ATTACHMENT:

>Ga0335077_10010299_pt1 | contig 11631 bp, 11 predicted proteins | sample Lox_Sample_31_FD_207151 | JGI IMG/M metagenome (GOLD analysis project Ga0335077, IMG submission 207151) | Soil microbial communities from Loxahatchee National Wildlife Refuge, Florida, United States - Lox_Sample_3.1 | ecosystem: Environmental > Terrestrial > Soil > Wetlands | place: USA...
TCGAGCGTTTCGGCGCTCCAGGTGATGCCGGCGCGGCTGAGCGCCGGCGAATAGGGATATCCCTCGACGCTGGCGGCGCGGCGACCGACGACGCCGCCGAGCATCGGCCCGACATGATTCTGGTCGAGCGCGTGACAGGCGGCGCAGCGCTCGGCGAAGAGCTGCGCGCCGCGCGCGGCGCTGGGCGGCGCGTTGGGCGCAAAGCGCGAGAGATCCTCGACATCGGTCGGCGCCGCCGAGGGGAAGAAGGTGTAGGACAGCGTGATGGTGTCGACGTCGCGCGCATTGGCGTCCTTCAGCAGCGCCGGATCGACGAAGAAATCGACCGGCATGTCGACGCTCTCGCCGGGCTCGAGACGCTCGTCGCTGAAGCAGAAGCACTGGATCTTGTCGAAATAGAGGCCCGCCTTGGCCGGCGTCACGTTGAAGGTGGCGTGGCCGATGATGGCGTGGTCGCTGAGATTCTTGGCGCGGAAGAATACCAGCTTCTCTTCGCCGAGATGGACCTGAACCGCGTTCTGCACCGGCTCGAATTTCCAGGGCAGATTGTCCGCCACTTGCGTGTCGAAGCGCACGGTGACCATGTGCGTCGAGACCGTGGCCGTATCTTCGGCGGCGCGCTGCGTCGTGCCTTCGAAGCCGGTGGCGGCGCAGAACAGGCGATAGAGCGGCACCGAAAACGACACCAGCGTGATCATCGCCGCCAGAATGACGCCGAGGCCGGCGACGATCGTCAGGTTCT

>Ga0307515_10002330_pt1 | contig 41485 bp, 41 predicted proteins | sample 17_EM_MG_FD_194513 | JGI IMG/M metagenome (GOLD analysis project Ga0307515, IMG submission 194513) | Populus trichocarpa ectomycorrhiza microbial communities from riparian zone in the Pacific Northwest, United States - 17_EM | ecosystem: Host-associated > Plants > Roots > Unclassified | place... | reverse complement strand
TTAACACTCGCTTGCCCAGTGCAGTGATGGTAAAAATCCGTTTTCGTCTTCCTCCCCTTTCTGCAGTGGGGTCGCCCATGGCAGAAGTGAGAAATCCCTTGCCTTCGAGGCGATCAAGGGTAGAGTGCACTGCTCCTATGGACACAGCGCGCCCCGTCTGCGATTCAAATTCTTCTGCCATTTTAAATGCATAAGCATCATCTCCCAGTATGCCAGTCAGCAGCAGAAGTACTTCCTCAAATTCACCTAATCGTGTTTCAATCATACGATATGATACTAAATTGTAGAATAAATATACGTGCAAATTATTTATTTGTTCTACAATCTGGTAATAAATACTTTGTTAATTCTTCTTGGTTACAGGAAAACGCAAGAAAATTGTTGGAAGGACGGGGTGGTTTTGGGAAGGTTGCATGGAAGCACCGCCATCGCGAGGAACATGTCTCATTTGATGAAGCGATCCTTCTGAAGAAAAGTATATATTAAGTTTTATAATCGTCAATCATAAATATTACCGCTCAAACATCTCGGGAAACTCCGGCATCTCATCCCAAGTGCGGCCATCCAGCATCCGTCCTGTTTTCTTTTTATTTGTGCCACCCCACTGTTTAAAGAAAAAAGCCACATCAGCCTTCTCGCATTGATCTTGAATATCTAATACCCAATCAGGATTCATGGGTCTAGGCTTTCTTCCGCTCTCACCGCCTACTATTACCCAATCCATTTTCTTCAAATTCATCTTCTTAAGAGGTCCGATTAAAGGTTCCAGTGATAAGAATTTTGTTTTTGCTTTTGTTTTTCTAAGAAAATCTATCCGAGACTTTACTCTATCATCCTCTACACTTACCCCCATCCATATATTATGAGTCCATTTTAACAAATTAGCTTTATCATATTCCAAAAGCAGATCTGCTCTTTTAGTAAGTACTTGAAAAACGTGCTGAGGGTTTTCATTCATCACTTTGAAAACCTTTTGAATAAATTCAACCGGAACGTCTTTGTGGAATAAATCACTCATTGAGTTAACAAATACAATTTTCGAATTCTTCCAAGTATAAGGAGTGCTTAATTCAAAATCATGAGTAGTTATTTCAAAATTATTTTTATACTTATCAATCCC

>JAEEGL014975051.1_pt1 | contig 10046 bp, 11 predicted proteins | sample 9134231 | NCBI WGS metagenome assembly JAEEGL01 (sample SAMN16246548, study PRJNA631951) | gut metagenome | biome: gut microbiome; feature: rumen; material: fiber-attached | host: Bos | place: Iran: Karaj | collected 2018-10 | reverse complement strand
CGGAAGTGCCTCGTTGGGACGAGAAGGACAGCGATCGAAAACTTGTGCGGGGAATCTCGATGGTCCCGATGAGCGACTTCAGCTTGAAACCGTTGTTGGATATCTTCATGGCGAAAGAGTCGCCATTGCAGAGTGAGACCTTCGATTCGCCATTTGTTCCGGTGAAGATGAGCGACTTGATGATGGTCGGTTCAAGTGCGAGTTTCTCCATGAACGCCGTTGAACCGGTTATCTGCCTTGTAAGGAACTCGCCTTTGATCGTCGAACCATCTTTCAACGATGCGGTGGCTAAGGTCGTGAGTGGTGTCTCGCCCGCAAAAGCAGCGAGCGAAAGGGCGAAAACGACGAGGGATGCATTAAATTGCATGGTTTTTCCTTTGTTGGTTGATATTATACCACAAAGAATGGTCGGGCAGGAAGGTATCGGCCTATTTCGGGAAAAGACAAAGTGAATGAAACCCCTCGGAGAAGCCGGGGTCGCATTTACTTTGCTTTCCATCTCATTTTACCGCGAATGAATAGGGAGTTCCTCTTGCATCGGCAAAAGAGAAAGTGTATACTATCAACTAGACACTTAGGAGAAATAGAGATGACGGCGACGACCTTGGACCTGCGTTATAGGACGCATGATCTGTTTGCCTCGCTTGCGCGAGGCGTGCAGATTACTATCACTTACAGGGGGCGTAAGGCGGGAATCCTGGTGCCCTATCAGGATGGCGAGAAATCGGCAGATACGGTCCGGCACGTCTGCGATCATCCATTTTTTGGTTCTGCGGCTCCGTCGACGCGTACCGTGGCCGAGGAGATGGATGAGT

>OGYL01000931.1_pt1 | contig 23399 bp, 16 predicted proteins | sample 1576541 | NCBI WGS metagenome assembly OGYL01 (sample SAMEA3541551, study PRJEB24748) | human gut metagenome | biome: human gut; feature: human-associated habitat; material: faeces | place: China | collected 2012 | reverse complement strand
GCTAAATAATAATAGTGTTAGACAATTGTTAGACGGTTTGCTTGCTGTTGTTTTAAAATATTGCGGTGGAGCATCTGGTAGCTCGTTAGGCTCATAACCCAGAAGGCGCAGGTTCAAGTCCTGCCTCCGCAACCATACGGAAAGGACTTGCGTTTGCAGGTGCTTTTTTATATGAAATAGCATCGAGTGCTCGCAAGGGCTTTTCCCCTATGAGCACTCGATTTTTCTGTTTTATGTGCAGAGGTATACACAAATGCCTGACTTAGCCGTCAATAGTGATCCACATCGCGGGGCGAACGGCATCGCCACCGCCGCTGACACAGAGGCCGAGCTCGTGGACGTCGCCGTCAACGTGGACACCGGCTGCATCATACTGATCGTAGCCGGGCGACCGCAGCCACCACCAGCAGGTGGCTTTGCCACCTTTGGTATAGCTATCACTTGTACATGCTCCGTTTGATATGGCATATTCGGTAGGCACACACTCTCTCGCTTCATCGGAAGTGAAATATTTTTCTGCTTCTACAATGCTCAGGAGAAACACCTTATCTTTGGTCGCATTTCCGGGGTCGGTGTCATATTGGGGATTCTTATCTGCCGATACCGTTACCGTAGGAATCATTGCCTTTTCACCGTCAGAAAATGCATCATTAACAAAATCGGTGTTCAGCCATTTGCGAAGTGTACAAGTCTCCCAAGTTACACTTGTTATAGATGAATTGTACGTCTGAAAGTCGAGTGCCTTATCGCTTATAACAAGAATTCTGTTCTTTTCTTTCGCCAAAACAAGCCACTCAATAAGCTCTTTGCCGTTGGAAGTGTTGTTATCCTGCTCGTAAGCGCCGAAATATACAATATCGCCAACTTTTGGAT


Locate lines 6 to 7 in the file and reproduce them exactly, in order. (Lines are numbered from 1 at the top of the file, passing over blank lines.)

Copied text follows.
CGGAAGTGCCTCGTTGGGACGAGAAGGACAGCGATCGAAAACTTGTGCGGGGAATCTCGATGGTCCCGATGAGCGACTTCAGCTTGAAACCGTTGTTGGATATCTTCATGGCGAAAGAGTCGCCATTGCAGAGTGAGACCTTCGATTCGCCATTTGTTCCGGTGAAGATGAGCGACTTGATGATGGTCGGTTCAAGTGCGAGTTTCTCCATGAACGCCGTTGAACCGGTTATCTGCCTTGTAAGGAACTCGCCTTTGATCGTCGAACCATCTTTCAACGATGCGGTGGCTAAGGTCGTGAGTGGTGTCTCGCCCGCAAAAGCAGCGAGCGAAAGGGCGAAAACGACGAGGGATGCATTAAATTGCATGGTTTTTCCTTTGTTGGTTGATATTATACCACAAAGAATGGTCGGGCAGGAAGGTATCGGCCTATTTCGGGAAAAGACAAAGTGAATGAAACCCCTCGGAGAAGCCGGGGTCGCATTTACTTTGCTTTCCATCTCATTTTACCGCGAATGAATAGGGAGTTCCTCTTGCATCGGCAAAAGAGAAAGTGTATACTATCAACTAGACACTTAGGAGAAATAGAGATGACGGCGACGACCTTGGACCTGCGTTATAGGACGCATGATCTGTTTGCCTCGCTTGCGCGAGGCGTGCAGATTACTATCACTTACAGGGGGCGTAAGGCGGGAATCCTGGTGCCCTATCAGGATGGCGAGAAATCGGCAGATACGGTCCGGCACGTCTGCGATCATCCATTTTTTGGTTCTGCGGCTCCGTCGACGCGTACCGTGGCCGAGGAGATGGATGAGT

>OGYL01000931.1_pt1 | contig 23399 bp, 16 predicted proteins | sample 1576541 | NCBI WGS metagenome assembly OGYL01 (sample SAMEA3541551, study PRJEB24748) | human gut metagenome | biome: human gut; feature: human-associated habitat; material: faeces | place: China | collected 2012 | reverse complement strand